Bluchers: the military origin of an everyday shoe

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All shoes have a history: the one they live on our feet, and the one they have due to their origin or the historical situation underpinning their design and popularisation. This is the case of the Blucher, one of the Crown Jewels of modern footwear for men and women. They have become a key part of modern style, which can be seen in the variety of settings in which we choose to wear them. However, they are harbouring a fascinating history, tied to epic battles and military heritage. We will explain it all in this article!

The Prussian origin of an everyman’s shoe

The first thing to clear up before diving into the fascinating history of the Blucher is that this is most certainly not a British shoe. It is a common misconception given that, together with Oxford shoes (undoubtedly British), they are part of so-called English style. 

The reality is that the origin of this shoe is rooted in the powerful, but now extinct, Prussia. In fact, strictly speaking, we should call them Blücher shoes, including the umlaut characteristic of the German language. That name is the surname of the Prussian Field Marshal who ordered them to be made: Gebhard Leberecht von Blücher.

At that time, Prussia covered a huge area that is now spread across several countries: Germany, Poland and the Baltic states. It was a formidable military power and during its two centuries of power it had an influence on all the key events on the continent, from the highest cultural achievements to the most devastating wars.


Despite being popularly understood as the paradigm of a militarised, disciplined and aggressive state, Prussia made some major contributions to the development of style and fashion. Apart from the Blucher, who has not heard of the quintessential ‘Prussian blue’?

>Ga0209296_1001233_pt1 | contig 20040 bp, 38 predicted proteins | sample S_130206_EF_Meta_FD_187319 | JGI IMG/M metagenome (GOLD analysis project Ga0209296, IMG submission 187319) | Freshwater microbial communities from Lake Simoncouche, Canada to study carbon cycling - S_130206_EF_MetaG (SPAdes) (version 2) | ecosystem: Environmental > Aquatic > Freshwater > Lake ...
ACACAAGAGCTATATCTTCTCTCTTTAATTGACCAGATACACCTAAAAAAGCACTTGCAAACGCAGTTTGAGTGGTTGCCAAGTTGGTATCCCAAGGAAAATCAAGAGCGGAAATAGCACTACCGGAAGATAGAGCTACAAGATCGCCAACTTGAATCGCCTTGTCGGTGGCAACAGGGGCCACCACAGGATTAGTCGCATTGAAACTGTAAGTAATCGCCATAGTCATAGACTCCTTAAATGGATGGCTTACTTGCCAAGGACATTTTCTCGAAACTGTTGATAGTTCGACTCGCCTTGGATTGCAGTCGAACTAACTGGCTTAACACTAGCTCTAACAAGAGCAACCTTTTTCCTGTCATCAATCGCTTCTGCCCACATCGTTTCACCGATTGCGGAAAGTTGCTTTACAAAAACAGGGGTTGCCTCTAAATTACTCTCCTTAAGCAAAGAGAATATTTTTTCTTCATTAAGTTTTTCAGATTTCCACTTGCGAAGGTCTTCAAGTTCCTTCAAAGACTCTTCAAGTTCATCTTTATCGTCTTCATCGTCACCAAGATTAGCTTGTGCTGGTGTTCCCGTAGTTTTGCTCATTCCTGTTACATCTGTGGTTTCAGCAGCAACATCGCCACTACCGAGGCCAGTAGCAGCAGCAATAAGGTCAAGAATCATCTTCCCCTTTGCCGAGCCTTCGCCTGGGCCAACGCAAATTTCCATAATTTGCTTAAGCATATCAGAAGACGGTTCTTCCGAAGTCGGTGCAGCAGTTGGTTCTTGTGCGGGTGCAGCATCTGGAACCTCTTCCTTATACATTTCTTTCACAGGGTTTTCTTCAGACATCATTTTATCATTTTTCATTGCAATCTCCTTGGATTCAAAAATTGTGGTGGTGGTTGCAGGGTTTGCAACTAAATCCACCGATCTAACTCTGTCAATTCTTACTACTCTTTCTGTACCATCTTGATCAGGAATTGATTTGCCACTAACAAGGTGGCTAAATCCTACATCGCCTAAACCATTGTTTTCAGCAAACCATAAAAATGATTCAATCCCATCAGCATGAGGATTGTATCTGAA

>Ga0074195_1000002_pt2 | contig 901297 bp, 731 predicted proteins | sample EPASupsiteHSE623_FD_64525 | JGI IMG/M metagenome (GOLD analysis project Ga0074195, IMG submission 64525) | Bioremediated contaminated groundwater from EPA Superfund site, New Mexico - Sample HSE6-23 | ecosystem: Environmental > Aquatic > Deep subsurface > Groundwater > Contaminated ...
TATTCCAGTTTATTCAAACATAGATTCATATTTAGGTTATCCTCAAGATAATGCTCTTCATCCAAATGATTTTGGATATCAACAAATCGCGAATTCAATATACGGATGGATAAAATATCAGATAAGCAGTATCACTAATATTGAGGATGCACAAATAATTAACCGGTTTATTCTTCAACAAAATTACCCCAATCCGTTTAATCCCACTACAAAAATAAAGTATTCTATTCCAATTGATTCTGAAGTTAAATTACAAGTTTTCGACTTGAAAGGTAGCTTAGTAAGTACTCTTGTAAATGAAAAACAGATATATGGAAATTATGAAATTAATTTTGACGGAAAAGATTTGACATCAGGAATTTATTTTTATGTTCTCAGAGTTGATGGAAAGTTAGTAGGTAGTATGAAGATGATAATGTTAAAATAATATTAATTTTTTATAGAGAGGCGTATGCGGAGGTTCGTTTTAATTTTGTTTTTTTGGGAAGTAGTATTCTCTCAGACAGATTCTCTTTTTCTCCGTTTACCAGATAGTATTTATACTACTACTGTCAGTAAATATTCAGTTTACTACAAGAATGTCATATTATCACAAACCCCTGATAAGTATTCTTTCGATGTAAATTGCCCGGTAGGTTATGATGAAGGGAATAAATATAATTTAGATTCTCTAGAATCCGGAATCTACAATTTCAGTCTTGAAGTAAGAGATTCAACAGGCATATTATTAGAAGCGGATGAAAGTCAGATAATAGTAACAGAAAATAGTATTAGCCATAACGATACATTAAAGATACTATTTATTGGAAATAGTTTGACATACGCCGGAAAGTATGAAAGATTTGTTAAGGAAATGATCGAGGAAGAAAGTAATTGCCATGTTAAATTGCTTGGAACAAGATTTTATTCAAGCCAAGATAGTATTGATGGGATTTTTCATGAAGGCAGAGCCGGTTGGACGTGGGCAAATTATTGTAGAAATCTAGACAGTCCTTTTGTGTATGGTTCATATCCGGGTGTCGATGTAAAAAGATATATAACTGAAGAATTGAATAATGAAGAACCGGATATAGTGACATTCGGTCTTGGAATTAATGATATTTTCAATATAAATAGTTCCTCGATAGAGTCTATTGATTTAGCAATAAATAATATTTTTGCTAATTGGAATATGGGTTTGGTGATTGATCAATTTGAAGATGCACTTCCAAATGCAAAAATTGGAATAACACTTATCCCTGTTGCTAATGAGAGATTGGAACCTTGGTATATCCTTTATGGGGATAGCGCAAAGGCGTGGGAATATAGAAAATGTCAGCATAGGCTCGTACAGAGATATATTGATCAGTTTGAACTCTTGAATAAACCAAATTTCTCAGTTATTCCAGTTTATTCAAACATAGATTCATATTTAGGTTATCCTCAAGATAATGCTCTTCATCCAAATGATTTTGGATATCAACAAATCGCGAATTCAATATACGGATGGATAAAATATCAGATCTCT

Field Marshal Blücher

Von Blücher led an exciting life not only because he took part in some of the most decisive battles of the Napoleonic wars, but because of his fierce and belligerent character. He had a difficult personality, making him infamous among his contemporaries, and spawning plenty of entertaining anecdotes.

Born in 1760, he cut his teeth in the Seven Years’ War, in which Frederick the Great of Prussia clashed with the great powers of the time, such as France and Russia. From the very beginning, Blücher gained a reputation for being a passionate and at times unpleasant man, and made quite a few enemies, including at court.

However, his legend would emerge as a result of his role in the Napoleonic Wars. This was a series of wars spanning the first decade and a half of the 19thcentury and that spread throughout the continent, eventually forming contemporary Europe as we know it.

In the campaigns against France, Blücher experienced everything from humiliating defeats in Jena and Auerstaedt to resounding victories. He began to attract fame in 1813, when he repeatedly defeated the Napoleonic forces in the Silesia campaigns (then a region of Prussia and Austria that is now divided mostly between the Czech Republic and Poland).

His intense hatred of the French, who had captured him twice, led him to the Battle of Waterloo. This victory is often attributed to Wellington’s military genius, but the Prussian forces also played a crucial role.